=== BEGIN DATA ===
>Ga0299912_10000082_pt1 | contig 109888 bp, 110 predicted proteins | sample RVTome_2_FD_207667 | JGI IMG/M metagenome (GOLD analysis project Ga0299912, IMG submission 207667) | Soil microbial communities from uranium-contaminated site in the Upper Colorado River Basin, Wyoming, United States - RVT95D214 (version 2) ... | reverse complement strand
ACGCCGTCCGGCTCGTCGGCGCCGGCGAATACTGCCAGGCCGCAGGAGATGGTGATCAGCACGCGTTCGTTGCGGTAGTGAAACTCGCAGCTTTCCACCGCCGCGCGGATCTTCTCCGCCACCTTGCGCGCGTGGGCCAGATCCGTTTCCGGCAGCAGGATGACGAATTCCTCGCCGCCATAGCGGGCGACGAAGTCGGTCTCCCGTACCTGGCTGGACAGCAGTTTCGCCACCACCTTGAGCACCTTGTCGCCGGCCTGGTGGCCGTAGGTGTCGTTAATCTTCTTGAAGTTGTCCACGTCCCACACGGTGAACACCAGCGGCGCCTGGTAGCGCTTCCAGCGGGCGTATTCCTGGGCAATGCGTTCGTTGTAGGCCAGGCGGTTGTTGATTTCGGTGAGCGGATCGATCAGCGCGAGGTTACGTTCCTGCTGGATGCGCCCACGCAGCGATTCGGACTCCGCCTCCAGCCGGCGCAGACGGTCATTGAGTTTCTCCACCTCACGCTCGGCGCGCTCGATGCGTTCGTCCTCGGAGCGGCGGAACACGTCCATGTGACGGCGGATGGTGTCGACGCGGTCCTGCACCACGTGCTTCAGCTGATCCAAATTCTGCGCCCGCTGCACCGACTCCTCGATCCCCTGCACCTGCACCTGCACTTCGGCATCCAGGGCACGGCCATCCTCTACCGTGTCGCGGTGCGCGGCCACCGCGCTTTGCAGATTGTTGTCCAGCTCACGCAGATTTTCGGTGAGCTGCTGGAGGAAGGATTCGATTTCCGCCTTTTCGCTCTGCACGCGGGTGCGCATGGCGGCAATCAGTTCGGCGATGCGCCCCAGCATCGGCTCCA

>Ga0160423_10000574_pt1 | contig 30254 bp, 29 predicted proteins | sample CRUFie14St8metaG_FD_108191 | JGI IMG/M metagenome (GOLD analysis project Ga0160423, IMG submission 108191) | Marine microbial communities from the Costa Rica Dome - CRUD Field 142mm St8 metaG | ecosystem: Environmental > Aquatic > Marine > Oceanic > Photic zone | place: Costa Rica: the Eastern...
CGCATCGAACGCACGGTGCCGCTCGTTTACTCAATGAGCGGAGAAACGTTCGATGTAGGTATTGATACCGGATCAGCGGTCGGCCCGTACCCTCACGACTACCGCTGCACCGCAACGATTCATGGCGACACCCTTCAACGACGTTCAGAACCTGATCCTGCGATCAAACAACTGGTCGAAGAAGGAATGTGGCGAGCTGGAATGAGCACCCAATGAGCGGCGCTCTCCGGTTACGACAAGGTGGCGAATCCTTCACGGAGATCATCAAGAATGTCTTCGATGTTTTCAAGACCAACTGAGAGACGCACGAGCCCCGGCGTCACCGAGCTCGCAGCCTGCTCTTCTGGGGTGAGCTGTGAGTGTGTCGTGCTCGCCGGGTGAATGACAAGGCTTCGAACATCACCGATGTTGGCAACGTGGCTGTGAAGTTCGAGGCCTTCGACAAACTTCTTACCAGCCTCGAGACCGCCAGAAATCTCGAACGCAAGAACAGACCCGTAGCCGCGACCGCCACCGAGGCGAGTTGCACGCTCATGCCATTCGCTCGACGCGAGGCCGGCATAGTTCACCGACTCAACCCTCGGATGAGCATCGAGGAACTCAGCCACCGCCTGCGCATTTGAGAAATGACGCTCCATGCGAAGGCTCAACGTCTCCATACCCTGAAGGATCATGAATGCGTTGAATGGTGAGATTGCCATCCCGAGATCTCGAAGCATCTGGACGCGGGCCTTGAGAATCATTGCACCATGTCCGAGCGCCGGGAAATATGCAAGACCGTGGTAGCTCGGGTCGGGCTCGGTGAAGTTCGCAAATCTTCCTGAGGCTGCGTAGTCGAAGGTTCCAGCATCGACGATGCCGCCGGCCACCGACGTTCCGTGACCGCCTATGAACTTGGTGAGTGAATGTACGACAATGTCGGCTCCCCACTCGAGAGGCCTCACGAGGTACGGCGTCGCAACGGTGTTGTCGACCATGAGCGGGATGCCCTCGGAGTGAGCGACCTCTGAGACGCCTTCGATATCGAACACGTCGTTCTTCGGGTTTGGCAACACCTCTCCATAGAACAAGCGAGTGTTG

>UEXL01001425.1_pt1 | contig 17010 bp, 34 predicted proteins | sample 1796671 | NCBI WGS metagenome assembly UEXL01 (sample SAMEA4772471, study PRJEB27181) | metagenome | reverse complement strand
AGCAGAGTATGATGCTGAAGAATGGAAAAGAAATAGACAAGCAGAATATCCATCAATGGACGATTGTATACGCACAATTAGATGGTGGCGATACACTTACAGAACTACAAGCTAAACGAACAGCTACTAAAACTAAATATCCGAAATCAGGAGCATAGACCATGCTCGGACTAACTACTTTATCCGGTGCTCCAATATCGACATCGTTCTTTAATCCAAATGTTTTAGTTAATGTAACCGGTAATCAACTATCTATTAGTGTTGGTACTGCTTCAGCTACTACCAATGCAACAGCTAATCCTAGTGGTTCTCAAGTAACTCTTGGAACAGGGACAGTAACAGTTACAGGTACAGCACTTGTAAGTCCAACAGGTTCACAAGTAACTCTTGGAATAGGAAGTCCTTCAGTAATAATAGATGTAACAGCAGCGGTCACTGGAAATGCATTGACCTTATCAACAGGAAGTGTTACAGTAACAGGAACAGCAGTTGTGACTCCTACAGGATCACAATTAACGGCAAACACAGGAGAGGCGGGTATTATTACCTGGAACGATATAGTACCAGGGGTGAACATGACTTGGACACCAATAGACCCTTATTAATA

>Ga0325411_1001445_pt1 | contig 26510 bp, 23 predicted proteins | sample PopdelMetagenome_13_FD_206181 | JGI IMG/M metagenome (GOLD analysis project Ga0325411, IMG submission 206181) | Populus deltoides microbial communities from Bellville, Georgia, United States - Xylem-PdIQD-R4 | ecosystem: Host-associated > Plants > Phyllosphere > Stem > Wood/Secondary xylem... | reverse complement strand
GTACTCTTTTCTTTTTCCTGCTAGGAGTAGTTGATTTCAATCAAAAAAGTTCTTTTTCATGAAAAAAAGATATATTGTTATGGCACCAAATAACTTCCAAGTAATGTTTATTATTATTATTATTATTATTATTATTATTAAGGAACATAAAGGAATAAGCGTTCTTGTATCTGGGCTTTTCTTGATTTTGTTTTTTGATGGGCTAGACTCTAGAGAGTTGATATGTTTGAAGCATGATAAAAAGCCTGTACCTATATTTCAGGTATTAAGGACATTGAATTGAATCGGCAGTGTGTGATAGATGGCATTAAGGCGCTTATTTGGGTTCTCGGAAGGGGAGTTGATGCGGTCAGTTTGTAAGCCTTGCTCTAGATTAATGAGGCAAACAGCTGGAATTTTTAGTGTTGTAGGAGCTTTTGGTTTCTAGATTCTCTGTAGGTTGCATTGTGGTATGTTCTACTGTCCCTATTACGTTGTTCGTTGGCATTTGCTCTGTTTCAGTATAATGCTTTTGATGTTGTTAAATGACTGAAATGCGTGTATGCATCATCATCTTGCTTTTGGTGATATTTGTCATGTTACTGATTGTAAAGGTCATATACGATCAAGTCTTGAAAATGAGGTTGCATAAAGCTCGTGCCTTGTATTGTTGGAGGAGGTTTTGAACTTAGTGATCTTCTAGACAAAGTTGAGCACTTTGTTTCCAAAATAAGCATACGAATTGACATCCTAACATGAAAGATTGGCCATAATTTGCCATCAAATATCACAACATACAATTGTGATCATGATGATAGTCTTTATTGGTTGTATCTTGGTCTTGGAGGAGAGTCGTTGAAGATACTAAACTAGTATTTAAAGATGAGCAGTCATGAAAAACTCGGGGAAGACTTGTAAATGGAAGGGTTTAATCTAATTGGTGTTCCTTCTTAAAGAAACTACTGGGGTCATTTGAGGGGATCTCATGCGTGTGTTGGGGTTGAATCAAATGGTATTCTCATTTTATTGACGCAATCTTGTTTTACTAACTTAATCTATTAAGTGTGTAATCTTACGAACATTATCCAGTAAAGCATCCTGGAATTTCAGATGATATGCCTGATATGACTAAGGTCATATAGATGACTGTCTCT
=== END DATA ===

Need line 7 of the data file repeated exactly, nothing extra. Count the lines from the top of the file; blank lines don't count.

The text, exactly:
>Ga0325411_1001445_pt1 | contig 26510 bp, 23 predicted proteins | sample PopdelMetagenome_13_FD_206181 | JGI IMG/M metagenome (GOLD analysis project Ga0325411, IMG submission 206181) | Populus deltoides microbial communities from Bellville, Georgia, United States - Xylem-PdIQD-R4 | ecosystem: Host-associated > Plants > Phyllosphere > Stem > Wood/Secondary xylem... | reverse complement strand